• deb s
    last month

    What if you did no casings and did a bullnose edge kinda matching the range hood so it would look a bit stucco ish

  • JP L
    last month
    last modified: last month

    I have seen this done with cast stone interior casings to mimic the wood profiles/trims - I believe they can closely color match your wood trim, or you can select a different color that is closer to the backsplash material. It's not an inexpensive fix, but it's probably less than replacing that whole backsplash.

  • theresa21
    last month

    I would find a talented Corian craftsperson to evaluate the job. Some of the details such as the outside moldings on the header and side casings might be more challenging or impossible to duplicate. However, I would think that an experienced Corian technician should be able to install all the unadorned flat pieces, corner blocks and the sill. After installing those simple profile pieces, have it inspected for code compliance, and then if you are still not satisfied with the look, attach the detailed wood moldings to the Corian and then paint the whole thing to match your other windows. But first you need to ask if Corian is code compliant, and you'll need to find a talented Corian craftsperson.

  • PRO
    Patricia Colwell Consulting
    last month
    last modified: last month

    That backsplash is also combustaible and so is corian they are plastic . Get some tile tile that whole wall remove the window trim and replace with tile that should satisfy the inspection I hope

  • PRO
    Joseph Corlett, LLC
    last month

    Replace all the casings and stools with a white contrasting natural stone. It's not going to be cheap, but it will look like you planned it that way. Remember, you're going to be looking at this for a very long time. You don't want regret in your coffee every morning.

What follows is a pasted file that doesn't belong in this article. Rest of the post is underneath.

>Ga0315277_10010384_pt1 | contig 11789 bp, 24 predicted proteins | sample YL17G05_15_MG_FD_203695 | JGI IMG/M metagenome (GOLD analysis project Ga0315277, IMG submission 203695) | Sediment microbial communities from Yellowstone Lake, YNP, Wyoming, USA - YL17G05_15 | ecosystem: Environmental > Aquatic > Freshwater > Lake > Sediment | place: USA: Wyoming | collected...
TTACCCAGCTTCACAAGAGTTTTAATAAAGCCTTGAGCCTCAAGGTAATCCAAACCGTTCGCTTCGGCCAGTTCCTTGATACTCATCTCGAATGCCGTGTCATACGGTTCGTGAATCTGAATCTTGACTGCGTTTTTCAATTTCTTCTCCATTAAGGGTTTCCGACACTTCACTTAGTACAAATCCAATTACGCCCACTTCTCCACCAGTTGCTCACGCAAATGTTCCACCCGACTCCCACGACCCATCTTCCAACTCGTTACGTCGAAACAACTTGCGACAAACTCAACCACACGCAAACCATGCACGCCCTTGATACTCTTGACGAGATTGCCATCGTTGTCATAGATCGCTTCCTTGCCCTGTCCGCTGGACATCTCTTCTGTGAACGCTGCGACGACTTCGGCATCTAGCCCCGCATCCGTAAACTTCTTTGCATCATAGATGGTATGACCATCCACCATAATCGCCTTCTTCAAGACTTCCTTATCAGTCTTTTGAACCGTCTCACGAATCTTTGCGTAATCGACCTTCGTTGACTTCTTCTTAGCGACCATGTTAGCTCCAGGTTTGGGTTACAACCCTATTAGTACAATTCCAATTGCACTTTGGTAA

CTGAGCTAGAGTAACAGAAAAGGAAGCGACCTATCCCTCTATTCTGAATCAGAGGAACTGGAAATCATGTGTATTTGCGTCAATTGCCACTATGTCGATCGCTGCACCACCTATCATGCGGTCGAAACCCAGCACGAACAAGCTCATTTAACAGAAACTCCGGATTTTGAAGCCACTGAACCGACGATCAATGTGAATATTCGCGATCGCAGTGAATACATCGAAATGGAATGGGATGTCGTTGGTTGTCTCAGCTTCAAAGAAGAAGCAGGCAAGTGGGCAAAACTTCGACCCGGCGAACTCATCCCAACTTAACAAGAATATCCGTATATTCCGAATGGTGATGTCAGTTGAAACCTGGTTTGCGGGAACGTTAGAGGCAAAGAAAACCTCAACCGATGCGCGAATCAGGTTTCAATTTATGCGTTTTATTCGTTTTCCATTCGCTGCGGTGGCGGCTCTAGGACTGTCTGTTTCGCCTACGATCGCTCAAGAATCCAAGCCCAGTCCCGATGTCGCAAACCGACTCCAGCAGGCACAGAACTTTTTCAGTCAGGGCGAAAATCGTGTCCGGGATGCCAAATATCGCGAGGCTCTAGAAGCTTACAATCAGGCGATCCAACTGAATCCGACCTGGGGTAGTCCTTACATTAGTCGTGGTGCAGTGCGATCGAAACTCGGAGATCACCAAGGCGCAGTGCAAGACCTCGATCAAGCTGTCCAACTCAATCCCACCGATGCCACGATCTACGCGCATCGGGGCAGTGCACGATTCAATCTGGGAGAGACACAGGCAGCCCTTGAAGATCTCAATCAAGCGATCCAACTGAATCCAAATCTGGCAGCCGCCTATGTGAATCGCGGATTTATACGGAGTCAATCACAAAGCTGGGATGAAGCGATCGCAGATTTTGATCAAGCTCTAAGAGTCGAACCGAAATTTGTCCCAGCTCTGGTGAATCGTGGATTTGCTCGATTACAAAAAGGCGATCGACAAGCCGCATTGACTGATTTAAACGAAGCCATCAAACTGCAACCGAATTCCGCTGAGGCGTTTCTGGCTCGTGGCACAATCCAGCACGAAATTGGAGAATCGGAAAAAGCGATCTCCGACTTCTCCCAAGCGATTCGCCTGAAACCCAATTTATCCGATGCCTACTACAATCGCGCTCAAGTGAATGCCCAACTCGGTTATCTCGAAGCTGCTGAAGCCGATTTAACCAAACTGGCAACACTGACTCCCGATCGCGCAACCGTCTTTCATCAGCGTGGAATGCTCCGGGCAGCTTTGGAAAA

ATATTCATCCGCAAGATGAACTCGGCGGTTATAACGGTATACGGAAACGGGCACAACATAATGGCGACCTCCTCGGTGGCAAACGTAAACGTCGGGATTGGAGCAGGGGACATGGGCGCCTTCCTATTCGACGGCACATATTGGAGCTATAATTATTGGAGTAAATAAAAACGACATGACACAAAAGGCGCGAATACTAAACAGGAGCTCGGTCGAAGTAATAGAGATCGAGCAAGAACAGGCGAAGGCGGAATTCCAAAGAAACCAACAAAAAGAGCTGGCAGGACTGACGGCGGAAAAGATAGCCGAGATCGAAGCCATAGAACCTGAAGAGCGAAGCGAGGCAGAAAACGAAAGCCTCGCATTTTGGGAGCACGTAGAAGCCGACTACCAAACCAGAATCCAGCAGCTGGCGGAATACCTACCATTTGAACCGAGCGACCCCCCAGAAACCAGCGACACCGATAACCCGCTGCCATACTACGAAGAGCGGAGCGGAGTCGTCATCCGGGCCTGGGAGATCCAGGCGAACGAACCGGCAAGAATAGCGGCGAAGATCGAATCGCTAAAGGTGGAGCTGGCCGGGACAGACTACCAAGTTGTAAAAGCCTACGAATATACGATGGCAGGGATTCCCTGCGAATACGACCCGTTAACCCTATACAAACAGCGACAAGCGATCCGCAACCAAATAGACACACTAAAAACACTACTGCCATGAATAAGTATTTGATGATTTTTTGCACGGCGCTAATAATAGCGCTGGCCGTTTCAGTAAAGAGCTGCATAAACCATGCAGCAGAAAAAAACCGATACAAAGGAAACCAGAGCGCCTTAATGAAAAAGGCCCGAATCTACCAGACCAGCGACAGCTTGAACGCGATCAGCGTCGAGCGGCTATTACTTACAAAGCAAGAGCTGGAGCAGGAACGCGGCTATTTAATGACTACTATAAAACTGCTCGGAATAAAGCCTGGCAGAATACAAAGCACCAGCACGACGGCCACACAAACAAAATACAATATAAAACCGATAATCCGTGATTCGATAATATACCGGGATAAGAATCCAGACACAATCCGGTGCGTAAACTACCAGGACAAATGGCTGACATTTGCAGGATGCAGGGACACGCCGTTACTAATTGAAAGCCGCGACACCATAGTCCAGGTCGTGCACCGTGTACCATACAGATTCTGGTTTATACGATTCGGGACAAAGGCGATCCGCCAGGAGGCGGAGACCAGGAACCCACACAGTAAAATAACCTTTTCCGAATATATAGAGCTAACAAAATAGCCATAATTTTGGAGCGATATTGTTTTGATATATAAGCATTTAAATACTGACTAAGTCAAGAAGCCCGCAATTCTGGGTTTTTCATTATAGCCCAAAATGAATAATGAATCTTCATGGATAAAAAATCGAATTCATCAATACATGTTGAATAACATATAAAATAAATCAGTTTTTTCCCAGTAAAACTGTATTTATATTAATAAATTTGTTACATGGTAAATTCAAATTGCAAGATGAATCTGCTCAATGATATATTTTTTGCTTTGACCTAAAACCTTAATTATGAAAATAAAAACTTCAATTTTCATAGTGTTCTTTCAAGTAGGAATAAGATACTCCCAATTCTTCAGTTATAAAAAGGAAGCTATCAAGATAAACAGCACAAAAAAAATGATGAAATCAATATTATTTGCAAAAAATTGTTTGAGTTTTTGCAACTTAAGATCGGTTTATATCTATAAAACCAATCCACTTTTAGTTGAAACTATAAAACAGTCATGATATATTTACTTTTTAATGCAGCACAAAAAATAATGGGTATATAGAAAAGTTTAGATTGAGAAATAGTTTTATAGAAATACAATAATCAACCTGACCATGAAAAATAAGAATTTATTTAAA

• PRO
    JAN MOYER
    last month

    Change all windows in the kitchen , replicate just the two in Pure white Thassos marble...?

    https://www.windowsills.com/natural-stone/thassos-white-marble-window-sills-distributor-in-miami/

  • palimpsest
    last month
    last modified: last month

    Corian has a Class A Fire Rating. It has a flame spread rating of 20.

    Class A fire ratings indicate a flame spread rating somewhere between zero and 25. Materials that fall into Class A or Class 1 include things like brick, gypsum wallboard, and fiber cement exterior materials. These materials do not burn well and are very unlikely to contribute fuel to a fire.

    Cambria Quartz (as an example) has a Class A Fire Rating.

    They are not heat proof. They will scorch or discolor when exposed to high heat like placing a hot pan on them or on the vertical surface behind a high BTU range, particularly one with rear vents for the oven.

    But they are not "combustible" or "flammable" like wood is. Pine or oak have a flame spread rating up around 100.

  • PRO
    Charles Ross Homes
    last month

    Hi, Meg,

    I'm not sure what building code applies in your area, but the definition of non-combustible material in the International Residential Code is one that meets the test requirements of ASTM standard E136. James Hardie claims that Hardie Trim meets ASTM E136, so you should be able to use it in lieu of the wood casings and comply with the code. I suggest you check with your building code official--not the on site inspector--to verify.

  • PRO
    Minardi
    last month

    Corian will still turn brown in the heat zone, even if it is an approved material. The prohibited combustibles zone around a range is pretty clear in the appliance paperwork diagrams of most. This should not have been missed.